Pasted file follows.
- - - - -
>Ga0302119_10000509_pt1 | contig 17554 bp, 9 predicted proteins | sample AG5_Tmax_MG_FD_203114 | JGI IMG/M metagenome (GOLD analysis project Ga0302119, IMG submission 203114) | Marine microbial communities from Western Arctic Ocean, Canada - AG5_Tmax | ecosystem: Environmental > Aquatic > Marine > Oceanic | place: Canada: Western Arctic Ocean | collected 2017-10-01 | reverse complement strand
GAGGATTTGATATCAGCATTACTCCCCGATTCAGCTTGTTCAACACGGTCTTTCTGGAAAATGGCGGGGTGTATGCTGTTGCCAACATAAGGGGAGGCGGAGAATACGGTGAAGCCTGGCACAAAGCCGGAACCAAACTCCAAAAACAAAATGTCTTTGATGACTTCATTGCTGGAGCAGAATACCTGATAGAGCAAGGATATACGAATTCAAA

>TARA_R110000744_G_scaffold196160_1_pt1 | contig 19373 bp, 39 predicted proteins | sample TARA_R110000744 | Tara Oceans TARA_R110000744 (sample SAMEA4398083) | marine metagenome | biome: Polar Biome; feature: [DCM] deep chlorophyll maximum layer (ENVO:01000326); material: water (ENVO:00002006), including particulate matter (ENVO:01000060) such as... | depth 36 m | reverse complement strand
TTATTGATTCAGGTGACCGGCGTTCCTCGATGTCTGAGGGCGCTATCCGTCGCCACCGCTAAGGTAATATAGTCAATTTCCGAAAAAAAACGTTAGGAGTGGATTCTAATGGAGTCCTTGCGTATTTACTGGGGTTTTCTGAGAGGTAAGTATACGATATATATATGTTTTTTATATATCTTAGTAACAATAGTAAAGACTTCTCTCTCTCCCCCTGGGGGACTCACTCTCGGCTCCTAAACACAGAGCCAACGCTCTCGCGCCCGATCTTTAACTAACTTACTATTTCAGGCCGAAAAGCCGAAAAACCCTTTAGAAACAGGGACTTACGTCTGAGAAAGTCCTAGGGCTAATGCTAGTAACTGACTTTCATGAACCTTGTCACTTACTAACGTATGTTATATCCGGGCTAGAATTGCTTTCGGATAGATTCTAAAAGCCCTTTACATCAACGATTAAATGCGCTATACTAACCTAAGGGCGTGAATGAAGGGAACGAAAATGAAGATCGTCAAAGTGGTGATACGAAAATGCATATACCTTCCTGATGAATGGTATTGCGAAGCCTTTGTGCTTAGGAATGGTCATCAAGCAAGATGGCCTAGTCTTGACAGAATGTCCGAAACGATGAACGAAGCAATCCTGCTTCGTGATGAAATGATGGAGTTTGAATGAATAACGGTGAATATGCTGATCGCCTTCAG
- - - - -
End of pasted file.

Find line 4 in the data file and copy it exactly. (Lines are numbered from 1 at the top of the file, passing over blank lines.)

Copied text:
TTATTGATTCAGGTGACCGGCGTTCCTCGATGTCTGAGGGCGCTATCCGTCGCCACCGCTAAGGTAATATAGTCAATTTCCGAAAAAAAACGTTAGGAGTGGATTCTAATGGAGTCCTTGCGTATTTACTGGGGTTTTCTGAGAGGTAAGTATACGATATATATATGTTTTTTATATATCTTAGTAACAATAGTAAAGACTTCTCTCTCTCCCCCTGGGGGACTCACTCTCGGCTCCTAAACACAGAGCCAACGCTCTCGCGCCCGATCTTTAACTAACTTACTATTTCAGGCCGAAAAGCCGAAAAACCCTTTAGAAACAGGGACTTACGTCTGAGAAAGTCCTAGGGCTAATGCTAGTAACTGACTTTCATGAACCTTGTCACTTACTAACGTATGTTATATCCGGGCTAGAATTGCTTTCGGATAGATTCTAAAAGCCCTTTACATCAACGATTAAATGCGCTATACTAACCTAAGGGCGTGAATGAAGGGAACGAAAATGAAGATCGTCAAAGTGGTGATACGAAAATGCATATACCTTCCTGATGAATGGTATTGCGAAGCCTTTGTGCTTAGGAATGGTCATCAAGCAAGATGGCCTAGTCTTGACAGAATGTCCGAAACGATGAACGAAGCAATCCTGCTTCGTGATGAAATGATGGAGTTTGAATGAATAACGGTGAATATGCTGATCGCCTTCAG